To prepare his own modern edition, Richard Maunder analyzed Süssmayr's other work, including an imitative Ave verum corpus written the year after Mozart's, and concluded on stylistic and technical grounds that Süssmayr most likely did write the missing portions of the Requiem himself, with the possible exception of the Agnus Dei. Others, though, point to thematic similarities with Mozart's portions (for example, the melody of the Sanctus is identical to that of the Dies Irae) and note that none of Süssmayr's other work exhibits organic unity. They also note that the Requiem so surpasses the consistent mediocrity of Süssmayr's other work as to compel significant input from Mozart. In any event, Süssmayr largely disregarded the Eybler additions, wrote out the entire score in his own hand (so as to allay suspicion of multiple authorship) and forged Mozart's signature (but stupidly dated it 1792!).
Here is a fascinating document - the final page of the Kyrie fugue of the autograph score before Süssmayr copied it in his own hand (and added his completion) to pass it off as a unified composition. According to Landon, the bottom five staves in black ink (S-A-T-B voices and the continuo), together with figured bass for an organ, are in Mozart's hand, the top five (for first violins, second violins, viola, basset horns and trombones) are by Freystädtler and the middle two (trumpets and kettledrums) are by Süssmayr. Many later pages of the autograph are far sketchier and, according to Benjamin-Gunnar Cohrs, reflect Mozart's late method of composition - he routinely wrote out the vocal lines first, then openings and transitions, first violin, strings, and finally the rest. (The full manuscript, of which this is a screen shot, is a CD ROM feature on the Harnoncourt CD, noted below.)
Compared to the neglect met by most of Mozart's work until the 20th century, the result garnered huge popularity, even if it was fueled in large part by the myths surrounding its creation. Milton Cross noted: "The chilling awareness that he was dying, and that he was writing his own requiem, brought to his writing an other-worldly beauty and a depth of awareness unique even for Mozart." Indeed, even in comparison with his other late masterpieces, the Requiem is extraordinary, condensing a vast realm of feeling into well less than an hour. Poised between the formal dignity of the great baroque religious works (Bach and Handel) and the visceral bombast of the Romantic Requiems of Berlioz and Verdi to come, it displays a thorough integration of styles within a pervasive sobriety appropriate to the subject (reflected in somber instrumentation of trombones, basset horns and strings in mostly lower registers). Like all great Mozart, it has an expressive depth that forces us to delve beneath the surface for startling emotional richness. It points and beckons rather than pushes.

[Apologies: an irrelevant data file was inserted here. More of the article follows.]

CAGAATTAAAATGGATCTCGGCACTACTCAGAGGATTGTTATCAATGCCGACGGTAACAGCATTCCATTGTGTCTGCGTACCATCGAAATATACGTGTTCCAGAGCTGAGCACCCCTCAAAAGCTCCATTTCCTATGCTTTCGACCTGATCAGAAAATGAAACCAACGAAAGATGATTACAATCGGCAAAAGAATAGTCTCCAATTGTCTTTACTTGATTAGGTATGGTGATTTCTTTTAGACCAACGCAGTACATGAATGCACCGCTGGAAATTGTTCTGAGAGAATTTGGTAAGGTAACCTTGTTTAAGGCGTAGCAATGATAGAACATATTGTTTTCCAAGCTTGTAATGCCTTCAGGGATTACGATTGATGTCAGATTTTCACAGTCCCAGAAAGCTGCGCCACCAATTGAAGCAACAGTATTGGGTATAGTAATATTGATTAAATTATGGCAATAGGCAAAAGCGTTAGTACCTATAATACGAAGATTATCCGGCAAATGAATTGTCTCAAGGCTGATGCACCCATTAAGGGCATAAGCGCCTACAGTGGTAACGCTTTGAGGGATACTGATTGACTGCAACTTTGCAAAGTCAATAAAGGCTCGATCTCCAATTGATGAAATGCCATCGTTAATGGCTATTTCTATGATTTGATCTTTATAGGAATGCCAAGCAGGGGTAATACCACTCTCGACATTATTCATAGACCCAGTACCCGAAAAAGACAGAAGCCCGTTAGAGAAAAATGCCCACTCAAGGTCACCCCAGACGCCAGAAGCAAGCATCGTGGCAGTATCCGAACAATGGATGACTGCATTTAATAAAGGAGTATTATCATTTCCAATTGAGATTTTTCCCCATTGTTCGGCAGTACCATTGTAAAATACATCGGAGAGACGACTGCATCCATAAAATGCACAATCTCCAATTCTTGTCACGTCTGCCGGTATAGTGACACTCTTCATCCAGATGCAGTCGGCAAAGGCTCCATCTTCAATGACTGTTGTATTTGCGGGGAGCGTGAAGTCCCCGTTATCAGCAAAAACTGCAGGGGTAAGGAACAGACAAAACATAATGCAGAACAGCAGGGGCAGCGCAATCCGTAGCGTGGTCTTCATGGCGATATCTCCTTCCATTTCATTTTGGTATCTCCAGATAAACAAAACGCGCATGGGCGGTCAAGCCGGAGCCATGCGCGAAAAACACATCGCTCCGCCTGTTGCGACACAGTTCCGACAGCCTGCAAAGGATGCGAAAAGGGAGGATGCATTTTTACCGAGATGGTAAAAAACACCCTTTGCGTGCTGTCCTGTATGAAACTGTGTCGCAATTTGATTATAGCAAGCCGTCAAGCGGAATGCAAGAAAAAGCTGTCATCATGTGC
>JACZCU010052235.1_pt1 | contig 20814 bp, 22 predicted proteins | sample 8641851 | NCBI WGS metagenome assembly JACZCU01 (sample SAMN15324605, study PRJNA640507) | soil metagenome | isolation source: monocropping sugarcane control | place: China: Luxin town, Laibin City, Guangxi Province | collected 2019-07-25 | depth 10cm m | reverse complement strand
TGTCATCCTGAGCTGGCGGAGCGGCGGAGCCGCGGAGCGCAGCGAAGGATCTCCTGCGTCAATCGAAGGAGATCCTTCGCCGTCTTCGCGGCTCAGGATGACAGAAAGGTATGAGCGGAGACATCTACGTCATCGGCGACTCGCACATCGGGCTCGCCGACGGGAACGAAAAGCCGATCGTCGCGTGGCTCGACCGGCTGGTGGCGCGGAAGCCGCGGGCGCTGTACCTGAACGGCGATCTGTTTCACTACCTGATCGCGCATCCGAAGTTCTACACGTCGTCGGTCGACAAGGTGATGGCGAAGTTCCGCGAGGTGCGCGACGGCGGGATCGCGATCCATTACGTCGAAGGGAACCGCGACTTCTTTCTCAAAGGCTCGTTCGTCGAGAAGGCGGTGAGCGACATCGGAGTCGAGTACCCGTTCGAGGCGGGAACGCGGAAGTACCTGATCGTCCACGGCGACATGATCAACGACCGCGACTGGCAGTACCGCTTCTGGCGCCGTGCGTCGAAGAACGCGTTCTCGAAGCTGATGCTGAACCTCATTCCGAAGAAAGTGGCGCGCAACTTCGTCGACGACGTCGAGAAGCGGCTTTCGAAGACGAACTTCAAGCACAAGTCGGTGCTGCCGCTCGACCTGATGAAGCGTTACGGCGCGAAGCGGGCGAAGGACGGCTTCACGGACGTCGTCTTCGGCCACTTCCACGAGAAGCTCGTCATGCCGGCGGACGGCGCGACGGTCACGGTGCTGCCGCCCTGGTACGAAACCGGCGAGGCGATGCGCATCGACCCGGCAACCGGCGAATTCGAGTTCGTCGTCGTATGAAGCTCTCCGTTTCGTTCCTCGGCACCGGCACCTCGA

Those versed in the Mozart style generally agree that Süssmayr's work is deeply flawed with technical errors, needless instrumental doubling of voices and a general lack of inspiration (although few non-scholarly ears notice the faults and, as many concede, what contemporary wouldn't be found lacking when compared to the genius of Mozart?). Yet, the question remains of what, if anything, to do about it. There's little consensus among editors of modern editions and recordings.
As noted in more detail below, the most radical eliminate the Süssmayr material altogether, either leaving a torso with new orchestrations of Mozart's vocals and bass, or substituting realizations of their own. More moderate editors adhere to Süssmayr's basic plan but attempt to correct his "grammatical" mistakes and lighten the instrumentation. As Landon notes in defending this approach, an intimate of the composer, immersed in the traditions of the time, is "far better equipped to complete Mozart's torso than a twentieth-century scholar, however knowledgeable." And in all fairness, while it may lack the inspiration of Mozart, Süssmayr's material has much merit, thus suggesting that the mediocre student must have adhered closely to the master's detailed verbal directives - as Milton Cross put it: "How [else] could music of such grandeur and sublimity possibly [have] come from one who produced nothing else in his life of lasting value?" Intrinsic value aside, the fact remains that audiences have become accustomed to the Requiem taken as a whole, regardless of the extent to which Mozart may not have written all of it.
As a guide to the various editions and recordings, here's an outline of the structure (major divisions in bold and movements in italics), together with indications of the contributors to the standard traditional edition (mostly as identified in the undated Breitkopf & Härtel score reprinted by Dover in 1987):
While I haven't attempted to hear all of the many dozen available recordings of the Requiem, I can vouch for at least one using each of the alternative, and arguably more authentic, editions, which I've listed in their degree of departure from the Süssmayr version:
More detailed information can be found in the editors' notes to the CDs and in numerous Mozart biographies (but only the ones by serious authors - far too many of the others perpetuate myths). I also recommend Michael Steinberg's Choral Masterworks: A Listener's Guide (Oxford, 2005), H.C.Robbins Landon's 1791: Mozart's Last Year (Schirmer, 1988), which places the work in the context of the other challenges faced by the composer toward the end of his life, and Richard Maunder's Mozart's Requiem: On Preparing a New Edition (Oxford, 1988), which provides a thorough scholarly appraisal of the work and its sources, together with a compelling defense of the author's approach and choices in compiling his modern edition of the work.
Copyright 2006 by Peter Gutmann
For a note about the illustrations, please click here.
copyright © 1998-2006 Peter Gutmann. All rights reserved.